This week I read the pattern “Create Feedback Loops”. I thought that this pattern was the most one of the most practical of the ones that I’ve read so far because there are so many ways that this could be applied. I also think that this is one of the most crucial patterns that everyone should apply because it has the power of significantly shortening the time it takes to learn, as well as pointing out any potentially catastrophic errors in the way that things get done.
A great thing that this pattern was able to do was telling us some mechanisms that are available for acquiring this feedback. The ways of getting feedback included test driven development (TDD), using type-checked languages, as well as just simply asking a colleague. Of those provided, my favorite is TDD. I am a huge fan of TDD because it gives you instant feedback letting you know that the functionality is implemented correctly, but even more important than that, it lets you catch regressions even faster. I find that TDD is even more effective when someone else has written the tests, and when there are negative tests cases written as well. Fortunately this is something that nearly every tech company practices so I will not have to convince anyone of it’s value. The method of getting feedback that can be the most daunting is asking a colleague or boss, but it can be very valuable. It can be difficult to honestly assess yourself (as this pattern stated), so having the opinion of someone else can help give you a more true vision of your performance. When it comes to asking another for their opinion, the author hit upon a very important idea which is essentially that the given feedback must be “useful”. So if the feedback that you receive is negative and there is no way to grow using this feedback then it is absolutely worthless.
I agree completely with this pattern, and it is one that I intend to use throughout my career. The learning potential using this pattern is extremely high, and if applied correctly will lead to extreme success!
This is probably the most important pattern I have checked out in the book by Dave Hoover and Adewale Oshineye. The entire pattern is about finding a mentor/master that helps you walk “The Long Road” with more ease. Allowing you to grow and cultivate your skills into tools that will be used for the rest of your life. The authors make sure to note that since our profession is still relatively young, there aren’t many recognized “masters” of the art. However, your masters don’t have to be physically available to you at all times. Maybe you read a book about someone’s life who really interested you and you begin to develop a passion for the things the author enjoyed, that author will be your master regardless of whether you talked to them or not. They may even be deceased!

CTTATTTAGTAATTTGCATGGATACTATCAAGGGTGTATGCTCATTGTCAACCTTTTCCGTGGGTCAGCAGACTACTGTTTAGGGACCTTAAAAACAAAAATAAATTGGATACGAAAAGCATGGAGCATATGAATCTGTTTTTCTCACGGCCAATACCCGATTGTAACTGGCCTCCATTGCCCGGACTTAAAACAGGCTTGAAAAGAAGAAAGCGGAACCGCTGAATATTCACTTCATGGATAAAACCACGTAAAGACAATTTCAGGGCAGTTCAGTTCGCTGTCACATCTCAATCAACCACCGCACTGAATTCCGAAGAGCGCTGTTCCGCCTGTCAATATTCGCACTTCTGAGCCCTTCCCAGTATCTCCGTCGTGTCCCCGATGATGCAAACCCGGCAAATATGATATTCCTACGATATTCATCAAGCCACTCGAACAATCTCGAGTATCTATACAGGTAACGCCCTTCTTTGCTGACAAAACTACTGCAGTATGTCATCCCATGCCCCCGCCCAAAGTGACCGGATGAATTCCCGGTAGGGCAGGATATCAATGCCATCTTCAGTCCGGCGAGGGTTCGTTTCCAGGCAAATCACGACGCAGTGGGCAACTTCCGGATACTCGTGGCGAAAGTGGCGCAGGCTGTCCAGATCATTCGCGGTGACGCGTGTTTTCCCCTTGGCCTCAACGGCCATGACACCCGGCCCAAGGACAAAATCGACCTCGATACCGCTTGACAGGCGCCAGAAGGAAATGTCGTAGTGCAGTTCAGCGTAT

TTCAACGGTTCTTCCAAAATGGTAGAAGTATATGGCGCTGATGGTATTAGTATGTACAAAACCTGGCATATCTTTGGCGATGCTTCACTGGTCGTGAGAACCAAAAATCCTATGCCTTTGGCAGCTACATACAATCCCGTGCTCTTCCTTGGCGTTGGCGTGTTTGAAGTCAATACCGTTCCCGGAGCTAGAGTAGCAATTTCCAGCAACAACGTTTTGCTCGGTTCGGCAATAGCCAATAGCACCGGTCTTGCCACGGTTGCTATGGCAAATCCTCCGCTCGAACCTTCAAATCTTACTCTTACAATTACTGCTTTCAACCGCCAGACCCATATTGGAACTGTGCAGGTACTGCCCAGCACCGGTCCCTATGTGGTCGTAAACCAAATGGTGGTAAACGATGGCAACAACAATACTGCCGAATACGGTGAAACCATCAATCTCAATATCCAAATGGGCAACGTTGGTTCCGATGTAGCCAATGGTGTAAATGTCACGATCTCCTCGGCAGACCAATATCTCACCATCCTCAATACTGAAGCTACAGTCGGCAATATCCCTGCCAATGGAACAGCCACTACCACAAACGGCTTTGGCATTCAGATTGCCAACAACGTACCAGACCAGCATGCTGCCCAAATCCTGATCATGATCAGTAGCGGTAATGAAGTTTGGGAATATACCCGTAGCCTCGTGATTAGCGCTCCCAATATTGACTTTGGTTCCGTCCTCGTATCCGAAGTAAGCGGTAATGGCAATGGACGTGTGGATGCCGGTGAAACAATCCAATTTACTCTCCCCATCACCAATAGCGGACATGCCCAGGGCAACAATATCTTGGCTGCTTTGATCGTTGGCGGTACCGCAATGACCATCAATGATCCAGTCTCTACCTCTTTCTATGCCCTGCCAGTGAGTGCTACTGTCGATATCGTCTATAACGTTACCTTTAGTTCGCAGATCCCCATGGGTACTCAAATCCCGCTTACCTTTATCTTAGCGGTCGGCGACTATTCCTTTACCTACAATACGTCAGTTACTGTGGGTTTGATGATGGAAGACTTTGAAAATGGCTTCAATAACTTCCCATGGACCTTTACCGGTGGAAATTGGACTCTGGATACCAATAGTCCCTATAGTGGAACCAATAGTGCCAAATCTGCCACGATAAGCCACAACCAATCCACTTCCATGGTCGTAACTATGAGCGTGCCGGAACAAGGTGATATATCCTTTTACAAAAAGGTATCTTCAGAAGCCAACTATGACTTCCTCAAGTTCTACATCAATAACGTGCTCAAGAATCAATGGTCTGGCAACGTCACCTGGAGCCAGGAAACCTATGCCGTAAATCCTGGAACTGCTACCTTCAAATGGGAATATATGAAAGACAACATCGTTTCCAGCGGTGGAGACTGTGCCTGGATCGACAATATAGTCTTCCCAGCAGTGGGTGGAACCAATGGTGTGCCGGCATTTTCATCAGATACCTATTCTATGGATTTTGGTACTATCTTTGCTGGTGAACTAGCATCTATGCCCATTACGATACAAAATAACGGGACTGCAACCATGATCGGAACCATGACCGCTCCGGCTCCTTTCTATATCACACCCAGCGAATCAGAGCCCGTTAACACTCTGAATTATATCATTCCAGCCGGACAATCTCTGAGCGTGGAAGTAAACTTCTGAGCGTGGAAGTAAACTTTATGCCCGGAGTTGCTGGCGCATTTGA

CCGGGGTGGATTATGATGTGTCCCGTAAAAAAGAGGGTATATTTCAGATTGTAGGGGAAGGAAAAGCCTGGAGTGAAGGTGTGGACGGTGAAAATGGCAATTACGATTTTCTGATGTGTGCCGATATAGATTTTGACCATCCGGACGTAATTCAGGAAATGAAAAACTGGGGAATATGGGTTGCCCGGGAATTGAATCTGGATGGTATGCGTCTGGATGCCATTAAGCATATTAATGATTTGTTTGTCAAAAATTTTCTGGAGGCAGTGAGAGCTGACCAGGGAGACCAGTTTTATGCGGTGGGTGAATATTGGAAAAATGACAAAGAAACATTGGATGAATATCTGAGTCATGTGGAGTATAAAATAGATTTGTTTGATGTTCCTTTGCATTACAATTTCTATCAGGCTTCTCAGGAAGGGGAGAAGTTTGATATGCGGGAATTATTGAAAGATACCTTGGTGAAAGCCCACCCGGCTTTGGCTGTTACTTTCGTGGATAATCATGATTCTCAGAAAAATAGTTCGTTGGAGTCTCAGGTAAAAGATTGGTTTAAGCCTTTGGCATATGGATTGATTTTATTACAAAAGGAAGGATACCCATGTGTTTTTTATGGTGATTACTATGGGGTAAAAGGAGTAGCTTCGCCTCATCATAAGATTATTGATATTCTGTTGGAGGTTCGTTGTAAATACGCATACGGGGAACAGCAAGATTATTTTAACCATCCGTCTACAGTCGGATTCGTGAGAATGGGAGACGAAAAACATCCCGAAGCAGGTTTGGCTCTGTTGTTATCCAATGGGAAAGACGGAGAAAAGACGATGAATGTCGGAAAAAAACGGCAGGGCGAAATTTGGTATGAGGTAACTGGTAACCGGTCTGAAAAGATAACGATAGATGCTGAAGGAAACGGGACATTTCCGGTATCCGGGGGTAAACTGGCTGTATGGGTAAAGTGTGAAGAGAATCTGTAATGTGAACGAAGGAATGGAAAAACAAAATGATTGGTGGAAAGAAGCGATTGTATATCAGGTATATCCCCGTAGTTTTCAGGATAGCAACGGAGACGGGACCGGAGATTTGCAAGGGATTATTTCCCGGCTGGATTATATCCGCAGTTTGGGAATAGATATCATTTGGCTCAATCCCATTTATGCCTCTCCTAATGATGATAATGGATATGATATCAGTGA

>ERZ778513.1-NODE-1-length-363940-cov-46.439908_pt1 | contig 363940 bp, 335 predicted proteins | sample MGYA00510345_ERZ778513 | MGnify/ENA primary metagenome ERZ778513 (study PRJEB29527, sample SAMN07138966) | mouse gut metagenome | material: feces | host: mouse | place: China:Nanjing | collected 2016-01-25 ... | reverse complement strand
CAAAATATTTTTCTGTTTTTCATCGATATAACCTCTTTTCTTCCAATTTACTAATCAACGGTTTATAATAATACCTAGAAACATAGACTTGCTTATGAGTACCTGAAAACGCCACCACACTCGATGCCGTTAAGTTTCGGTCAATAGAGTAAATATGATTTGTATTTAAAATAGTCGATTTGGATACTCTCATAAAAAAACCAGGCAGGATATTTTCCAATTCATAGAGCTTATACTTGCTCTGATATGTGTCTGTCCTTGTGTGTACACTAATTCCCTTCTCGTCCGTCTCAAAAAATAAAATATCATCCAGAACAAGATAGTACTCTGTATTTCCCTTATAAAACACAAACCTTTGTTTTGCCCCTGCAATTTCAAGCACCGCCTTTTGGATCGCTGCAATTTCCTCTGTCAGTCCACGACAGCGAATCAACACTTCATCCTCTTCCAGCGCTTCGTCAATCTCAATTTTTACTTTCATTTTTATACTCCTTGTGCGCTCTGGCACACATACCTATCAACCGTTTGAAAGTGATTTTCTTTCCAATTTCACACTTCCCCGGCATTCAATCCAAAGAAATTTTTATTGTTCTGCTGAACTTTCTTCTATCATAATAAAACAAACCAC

The authors go on to emphasize that just because you are the apprentice and your master is the master, doesn’t mean that they are the one and all-knowing god of coding. No one knows everything. Be free to opportunities and don’t only talk to your master, learn from other masters and expand your mind with knowledge. Lastly, this chapter reassures you that there is no real risk to looking for mentors. While it may be difficult, the payoff would be huge for you. The only risk is getting rejected, which really is not that big of a deal. Most top-notch developers had memorable mentors to help them along the way.
This pattern will certainly affect how I go about things in the future. I had never really thought about going up to someone and asking to be their apprentice or “assistant” but I could actually see it working. I could see someone at a new job being a mentor to me but I could also see myself going to volunteer on a separate project outside of work just to get extra practice and that sense of apprenticeship. I really enjoy the thought of having a mentor, so that may be one of my next steps.
I chose this pattern because it is in connection with my previous pattern “record what you learn”. I also find some useful links to expose your ignorance pattern too. It does made sense to me that after you record what you learn, you share them for other people to benefit from your learning; sharing with others will be easy because you already have them documented. You can share what you learn in many ways such blog post, tutorials and one on one or group discussion with people you think might be interesting in the topic. One on one discussion is sometimes embarrassing if your target group already knows the subject but it is good place to start when you find people interesting in knowing what you learnt. Sharing is not always easy for me because I always feel like someone has already dealt with what I learnt and no one might need it. But I was proven wrong in one of my presentation as what I shared was straight forward and the people like it very much than what they already knew regarding the subject matter. Also, in the mixed of a team I always try to be first to respond to it if only I have an idea of what is being asked because I know how it helps me in understanding the scope of my knowledge better. This boiled to the point that sharing what you learn will not only make you valuable to the community but will also let you stay on top of your field of study.